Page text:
A few weeks ago we started a new feature, "Profiles". The whole concept is based on sharing the stories of the Friendship Centers' staff and their journey that brought us all together. Today it's a lot of fun to share a profile of an amazing member of our board, Dale Adler. Both Dale and her husband are passionate about the mission of the Friendship Centers and supporting the community.
I first learned of Senior Friendship Centers in Sarasota 30 years ago when I was working with people age 55 and above returning to community living after many years in some instances, of being at the G. Pierce Wood State Hospital. The Friendship Centers Health Services Clinic played an essential role in meeting the needs of this vulnerable group of adults and provided access to specialty services delivered by competent, compassionate volunteer physicians.
I moved to SE Michigan (1986-2004) and had the privilege of working with state units of government, clinical research faculty and a wide range of community organizations that provide long term supports and services to adults with disabilities and elders. Michigan is a ‘people-first’ state, a philosophy that reflects my own personal values.
It was not surprising to find myself drawn to the Friendship Centers upon my return to SW Florida; an organization that embodies ‘People Helping People.’ I met Nancy Hobson at a SCOPE Community Conversations forum, who introduced me to programs offered by the Friendship Centers’ Caregiver Resource Center and a highly-dedicated team of professional staff and volunteers throughout the organization.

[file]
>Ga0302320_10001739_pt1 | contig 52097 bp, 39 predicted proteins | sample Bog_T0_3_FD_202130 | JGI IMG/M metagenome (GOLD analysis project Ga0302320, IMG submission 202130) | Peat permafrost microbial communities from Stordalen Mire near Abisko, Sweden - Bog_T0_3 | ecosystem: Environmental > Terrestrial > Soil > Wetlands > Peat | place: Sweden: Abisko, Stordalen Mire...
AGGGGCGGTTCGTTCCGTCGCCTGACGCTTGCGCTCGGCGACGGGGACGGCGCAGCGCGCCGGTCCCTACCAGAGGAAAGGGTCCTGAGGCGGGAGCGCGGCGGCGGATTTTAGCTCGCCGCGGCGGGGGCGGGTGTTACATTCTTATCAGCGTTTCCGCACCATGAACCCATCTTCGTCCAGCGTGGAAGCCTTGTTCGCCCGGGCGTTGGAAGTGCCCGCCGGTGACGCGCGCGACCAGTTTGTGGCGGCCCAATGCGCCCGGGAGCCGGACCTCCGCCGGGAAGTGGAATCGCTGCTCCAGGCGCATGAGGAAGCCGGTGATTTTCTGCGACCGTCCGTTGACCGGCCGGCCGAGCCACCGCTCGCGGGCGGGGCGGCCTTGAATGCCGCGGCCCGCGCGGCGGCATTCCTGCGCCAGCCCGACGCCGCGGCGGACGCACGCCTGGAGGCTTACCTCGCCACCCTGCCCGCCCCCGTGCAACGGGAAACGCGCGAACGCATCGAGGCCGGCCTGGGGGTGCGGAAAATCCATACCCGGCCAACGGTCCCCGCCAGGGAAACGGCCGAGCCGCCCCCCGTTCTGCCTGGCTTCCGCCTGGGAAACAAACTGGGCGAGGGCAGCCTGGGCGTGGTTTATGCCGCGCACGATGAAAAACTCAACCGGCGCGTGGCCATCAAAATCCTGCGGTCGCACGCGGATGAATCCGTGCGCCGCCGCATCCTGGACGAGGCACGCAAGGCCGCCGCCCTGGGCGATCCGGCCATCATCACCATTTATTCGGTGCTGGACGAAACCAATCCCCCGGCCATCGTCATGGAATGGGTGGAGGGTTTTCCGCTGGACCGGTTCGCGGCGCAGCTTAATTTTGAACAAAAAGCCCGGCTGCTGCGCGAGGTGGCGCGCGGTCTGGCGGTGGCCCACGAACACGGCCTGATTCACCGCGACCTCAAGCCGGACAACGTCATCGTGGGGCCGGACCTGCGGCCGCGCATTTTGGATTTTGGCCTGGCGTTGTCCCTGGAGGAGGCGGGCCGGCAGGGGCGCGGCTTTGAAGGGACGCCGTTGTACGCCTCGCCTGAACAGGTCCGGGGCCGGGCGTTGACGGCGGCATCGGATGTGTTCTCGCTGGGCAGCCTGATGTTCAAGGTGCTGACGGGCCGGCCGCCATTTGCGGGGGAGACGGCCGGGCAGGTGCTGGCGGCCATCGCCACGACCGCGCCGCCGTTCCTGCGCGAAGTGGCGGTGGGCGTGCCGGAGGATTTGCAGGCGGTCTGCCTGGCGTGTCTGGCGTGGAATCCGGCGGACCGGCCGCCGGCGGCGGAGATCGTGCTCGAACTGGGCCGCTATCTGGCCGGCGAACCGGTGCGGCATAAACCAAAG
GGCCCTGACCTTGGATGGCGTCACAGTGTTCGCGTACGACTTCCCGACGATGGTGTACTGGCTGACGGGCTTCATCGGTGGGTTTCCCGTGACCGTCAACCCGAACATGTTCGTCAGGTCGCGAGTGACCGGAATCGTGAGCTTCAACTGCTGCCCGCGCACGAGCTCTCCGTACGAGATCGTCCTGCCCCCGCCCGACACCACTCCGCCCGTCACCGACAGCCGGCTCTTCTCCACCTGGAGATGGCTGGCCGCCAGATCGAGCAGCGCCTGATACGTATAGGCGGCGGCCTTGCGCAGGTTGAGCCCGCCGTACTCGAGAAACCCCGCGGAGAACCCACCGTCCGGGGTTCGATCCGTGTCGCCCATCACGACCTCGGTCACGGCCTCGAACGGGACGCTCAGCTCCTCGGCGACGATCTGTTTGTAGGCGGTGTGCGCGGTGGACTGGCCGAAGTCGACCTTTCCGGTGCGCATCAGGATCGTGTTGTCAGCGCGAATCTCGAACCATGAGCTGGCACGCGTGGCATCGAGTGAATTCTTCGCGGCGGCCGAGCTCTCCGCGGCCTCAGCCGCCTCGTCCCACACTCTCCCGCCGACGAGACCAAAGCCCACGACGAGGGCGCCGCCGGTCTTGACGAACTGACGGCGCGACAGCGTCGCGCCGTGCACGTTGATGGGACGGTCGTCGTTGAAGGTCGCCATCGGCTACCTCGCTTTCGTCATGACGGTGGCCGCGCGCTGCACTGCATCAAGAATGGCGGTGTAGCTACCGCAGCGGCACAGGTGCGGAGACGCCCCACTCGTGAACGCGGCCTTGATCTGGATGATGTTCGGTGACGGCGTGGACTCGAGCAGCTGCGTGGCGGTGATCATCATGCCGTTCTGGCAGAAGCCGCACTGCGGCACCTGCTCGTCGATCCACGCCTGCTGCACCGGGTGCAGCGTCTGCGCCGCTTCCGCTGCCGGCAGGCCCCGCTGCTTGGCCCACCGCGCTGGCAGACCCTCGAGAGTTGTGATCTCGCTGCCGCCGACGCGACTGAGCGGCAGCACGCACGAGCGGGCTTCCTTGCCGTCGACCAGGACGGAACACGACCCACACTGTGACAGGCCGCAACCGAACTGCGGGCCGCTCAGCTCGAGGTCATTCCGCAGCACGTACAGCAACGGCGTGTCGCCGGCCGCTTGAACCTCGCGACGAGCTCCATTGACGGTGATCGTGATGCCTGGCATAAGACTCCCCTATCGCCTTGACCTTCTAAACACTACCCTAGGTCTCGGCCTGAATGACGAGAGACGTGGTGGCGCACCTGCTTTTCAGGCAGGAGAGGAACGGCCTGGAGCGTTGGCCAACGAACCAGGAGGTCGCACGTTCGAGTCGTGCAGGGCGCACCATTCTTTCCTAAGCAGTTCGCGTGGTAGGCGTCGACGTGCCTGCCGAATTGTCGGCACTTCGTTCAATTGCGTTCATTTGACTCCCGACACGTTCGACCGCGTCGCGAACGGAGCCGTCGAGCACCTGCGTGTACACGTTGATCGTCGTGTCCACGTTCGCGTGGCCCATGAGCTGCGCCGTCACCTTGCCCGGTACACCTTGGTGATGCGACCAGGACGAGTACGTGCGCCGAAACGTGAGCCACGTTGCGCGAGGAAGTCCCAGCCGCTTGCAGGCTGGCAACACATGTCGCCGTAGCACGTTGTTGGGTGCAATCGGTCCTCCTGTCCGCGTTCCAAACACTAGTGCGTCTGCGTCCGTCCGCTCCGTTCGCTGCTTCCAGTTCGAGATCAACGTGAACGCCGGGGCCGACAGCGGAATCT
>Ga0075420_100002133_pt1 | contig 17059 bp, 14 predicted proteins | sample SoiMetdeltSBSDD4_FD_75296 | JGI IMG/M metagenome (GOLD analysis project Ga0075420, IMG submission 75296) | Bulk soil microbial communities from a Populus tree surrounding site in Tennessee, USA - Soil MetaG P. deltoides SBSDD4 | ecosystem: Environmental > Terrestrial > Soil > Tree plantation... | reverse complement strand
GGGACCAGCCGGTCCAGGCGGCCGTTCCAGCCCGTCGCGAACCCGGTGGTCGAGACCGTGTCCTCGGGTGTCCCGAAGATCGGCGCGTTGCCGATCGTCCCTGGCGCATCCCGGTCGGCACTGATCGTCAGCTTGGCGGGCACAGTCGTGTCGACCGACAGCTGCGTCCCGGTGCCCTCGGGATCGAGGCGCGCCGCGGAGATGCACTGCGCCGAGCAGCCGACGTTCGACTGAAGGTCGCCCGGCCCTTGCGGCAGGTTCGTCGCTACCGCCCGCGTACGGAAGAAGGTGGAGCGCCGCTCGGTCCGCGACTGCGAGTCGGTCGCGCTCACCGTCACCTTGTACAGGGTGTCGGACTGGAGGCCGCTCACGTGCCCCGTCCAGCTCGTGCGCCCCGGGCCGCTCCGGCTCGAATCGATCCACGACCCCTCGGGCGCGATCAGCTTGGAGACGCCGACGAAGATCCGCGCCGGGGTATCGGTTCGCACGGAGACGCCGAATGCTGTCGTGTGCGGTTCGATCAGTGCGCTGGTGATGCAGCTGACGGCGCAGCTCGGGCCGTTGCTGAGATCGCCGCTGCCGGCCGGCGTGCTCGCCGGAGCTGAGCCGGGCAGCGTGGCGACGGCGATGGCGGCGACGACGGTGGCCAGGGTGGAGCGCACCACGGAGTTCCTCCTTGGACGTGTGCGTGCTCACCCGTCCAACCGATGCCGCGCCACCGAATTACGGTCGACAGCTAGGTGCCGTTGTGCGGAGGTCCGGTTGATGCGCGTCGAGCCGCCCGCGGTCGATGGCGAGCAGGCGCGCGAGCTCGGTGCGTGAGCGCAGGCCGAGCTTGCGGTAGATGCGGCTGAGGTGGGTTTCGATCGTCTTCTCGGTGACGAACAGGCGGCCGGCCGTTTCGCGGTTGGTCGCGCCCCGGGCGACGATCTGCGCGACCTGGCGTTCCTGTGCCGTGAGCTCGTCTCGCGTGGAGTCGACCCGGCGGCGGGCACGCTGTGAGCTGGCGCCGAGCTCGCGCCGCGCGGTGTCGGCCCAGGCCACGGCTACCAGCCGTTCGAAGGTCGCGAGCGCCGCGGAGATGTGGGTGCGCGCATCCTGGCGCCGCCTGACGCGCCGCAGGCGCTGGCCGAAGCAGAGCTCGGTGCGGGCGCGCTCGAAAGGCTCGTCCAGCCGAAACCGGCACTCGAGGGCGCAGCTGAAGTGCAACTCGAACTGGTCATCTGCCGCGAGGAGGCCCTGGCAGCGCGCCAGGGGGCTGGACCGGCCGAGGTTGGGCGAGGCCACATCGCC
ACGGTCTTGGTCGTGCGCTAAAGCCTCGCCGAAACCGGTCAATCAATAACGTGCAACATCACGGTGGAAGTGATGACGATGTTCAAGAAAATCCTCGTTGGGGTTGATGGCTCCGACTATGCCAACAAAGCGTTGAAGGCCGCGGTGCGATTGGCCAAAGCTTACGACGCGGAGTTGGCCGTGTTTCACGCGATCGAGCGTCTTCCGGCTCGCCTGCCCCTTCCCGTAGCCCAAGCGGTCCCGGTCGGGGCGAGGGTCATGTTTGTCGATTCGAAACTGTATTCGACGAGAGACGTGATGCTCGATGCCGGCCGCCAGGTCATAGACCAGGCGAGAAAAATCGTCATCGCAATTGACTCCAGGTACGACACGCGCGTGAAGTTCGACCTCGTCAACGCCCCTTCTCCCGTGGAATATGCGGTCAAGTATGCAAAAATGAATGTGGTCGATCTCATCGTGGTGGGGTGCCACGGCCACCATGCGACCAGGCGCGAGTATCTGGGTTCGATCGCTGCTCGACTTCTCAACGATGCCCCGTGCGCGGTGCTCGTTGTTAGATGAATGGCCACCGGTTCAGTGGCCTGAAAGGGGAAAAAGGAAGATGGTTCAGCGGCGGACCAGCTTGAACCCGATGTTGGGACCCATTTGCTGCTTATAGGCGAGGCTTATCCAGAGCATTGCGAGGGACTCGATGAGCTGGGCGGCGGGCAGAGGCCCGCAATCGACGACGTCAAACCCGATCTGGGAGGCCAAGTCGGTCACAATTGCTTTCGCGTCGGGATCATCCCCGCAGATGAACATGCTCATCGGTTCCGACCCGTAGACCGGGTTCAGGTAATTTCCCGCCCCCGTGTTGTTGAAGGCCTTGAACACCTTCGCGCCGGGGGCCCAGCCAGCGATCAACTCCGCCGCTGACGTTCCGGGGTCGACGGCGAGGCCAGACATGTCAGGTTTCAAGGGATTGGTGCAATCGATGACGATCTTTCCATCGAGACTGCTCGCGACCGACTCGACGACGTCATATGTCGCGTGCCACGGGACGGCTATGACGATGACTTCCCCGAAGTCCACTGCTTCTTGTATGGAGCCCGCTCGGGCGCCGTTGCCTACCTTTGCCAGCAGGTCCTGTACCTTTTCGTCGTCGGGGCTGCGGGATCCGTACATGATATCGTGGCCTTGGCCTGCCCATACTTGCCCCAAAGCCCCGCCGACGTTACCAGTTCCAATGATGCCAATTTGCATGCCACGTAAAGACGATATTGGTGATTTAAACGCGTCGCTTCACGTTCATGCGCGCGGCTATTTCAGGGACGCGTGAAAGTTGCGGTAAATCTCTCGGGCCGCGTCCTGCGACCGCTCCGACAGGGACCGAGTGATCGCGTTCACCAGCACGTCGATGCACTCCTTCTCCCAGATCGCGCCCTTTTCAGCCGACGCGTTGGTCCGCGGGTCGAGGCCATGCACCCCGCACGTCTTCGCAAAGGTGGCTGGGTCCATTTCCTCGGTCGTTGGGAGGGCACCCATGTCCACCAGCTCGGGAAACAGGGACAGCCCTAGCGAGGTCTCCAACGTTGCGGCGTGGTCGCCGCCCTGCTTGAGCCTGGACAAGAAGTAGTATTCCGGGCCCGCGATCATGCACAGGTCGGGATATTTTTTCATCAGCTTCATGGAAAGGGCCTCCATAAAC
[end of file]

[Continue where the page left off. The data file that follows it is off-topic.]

I was nominated to join the Board of Governors in 2011 and am currently serving my second term. These past four years have deepened my awareness and appreciation for the important difference that Friendship Centers makes in the lives of individuals and their families at times of crossroads and change.
For some people, the Friendship Centers is a place where they can apply their valuable expertise in volunteer service to their community. For others, it provides the reassurance of connecting with people who can provide information, education and support that will help them plan for an uncertain future. And for those who are experiencing changes in ability, health, memory, or other personal circumstances, the Friendship Centers’ supportive services can help people continue to live in their own homes. They can continue to be engaged in community life by participating in classes and social activities offered by senior centers and lunch-time neighborhood community dining cafés.
On a personal note, the Friendship Centers has also helped me grow by participating in Strategic Planning, Chairing the Governance Committee, serving on a Lee County Senior Hunger Task Force and steering committee for a Senior Economic Security Symposium in 2013.